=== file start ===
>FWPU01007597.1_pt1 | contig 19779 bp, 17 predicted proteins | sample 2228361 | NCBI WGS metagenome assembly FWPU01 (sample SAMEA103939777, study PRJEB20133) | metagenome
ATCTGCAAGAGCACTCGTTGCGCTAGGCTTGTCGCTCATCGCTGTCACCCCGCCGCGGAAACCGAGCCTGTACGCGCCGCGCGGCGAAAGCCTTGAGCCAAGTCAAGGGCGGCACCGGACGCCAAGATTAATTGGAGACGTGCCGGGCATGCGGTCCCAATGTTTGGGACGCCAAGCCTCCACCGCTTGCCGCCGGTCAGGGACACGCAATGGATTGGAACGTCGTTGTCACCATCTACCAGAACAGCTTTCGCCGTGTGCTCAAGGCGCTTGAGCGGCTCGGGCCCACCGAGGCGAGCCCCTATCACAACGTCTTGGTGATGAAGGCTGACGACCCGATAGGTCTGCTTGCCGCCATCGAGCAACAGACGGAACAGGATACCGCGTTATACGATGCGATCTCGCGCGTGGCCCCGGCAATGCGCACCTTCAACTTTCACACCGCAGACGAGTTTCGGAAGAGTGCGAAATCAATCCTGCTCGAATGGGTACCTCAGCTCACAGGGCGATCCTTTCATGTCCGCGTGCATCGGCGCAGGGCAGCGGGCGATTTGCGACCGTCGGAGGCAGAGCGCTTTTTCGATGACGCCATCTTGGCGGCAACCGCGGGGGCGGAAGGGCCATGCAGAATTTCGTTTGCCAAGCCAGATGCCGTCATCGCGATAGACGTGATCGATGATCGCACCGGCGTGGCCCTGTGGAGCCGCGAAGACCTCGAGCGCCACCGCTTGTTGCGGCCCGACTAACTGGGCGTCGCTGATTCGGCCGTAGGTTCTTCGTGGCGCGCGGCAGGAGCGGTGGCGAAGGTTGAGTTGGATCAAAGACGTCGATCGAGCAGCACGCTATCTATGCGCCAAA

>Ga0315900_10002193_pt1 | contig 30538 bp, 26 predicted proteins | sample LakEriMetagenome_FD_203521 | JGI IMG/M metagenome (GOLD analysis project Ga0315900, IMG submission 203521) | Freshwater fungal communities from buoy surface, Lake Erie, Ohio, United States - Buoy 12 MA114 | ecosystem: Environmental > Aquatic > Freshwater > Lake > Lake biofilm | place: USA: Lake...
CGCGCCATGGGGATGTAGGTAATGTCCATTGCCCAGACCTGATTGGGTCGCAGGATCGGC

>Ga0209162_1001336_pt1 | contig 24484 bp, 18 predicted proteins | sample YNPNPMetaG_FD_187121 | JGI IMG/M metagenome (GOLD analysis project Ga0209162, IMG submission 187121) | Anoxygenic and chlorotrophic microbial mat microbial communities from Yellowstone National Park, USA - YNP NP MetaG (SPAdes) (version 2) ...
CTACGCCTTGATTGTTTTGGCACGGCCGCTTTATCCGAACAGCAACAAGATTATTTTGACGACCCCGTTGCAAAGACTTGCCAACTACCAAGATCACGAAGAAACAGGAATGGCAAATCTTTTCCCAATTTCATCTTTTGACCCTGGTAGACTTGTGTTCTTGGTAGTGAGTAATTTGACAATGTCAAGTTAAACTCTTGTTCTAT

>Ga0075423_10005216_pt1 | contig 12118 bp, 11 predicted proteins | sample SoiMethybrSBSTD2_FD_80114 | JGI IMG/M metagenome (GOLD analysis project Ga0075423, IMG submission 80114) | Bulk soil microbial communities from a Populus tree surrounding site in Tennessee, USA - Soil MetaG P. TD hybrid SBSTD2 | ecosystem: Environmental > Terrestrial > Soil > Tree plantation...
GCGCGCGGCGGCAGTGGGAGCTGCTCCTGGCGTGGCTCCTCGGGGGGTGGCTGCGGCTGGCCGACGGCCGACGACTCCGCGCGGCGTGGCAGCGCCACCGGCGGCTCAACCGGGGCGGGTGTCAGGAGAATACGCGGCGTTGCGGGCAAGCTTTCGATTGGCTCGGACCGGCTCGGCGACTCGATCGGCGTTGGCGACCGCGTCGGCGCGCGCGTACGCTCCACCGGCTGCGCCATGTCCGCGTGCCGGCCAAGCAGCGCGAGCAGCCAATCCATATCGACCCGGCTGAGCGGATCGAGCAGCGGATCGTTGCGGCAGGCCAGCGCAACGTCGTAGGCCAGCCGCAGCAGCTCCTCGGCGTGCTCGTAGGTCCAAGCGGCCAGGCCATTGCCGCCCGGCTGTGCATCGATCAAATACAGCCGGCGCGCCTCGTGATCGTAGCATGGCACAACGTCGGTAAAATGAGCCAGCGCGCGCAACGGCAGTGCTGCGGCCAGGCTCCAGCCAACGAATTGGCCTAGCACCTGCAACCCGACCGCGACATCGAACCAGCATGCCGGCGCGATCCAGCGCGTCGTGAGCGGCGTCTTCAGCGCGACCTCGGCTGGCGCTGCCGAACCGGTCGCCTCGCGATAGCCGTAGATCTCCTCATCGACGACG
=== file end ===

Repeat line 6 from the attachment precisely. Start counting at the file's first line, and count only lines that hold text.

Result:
CTACGCCTTGATTGTTTTGGCACGGCCGCTTTATCCGAACAGCAACAAGATTATTTTGACGACCCCGTTGCAAAGACTTGCCAACTACCAAGATCACGAAGAAACAGGAATGGCAAATCTTTTCCCAATTTCATCTTTTGACCCTGGTAGACTTGTGTTCTTGGTAGTGAGTAATTTGACAATGTCAAGTTAAACTCTTGTTCTAT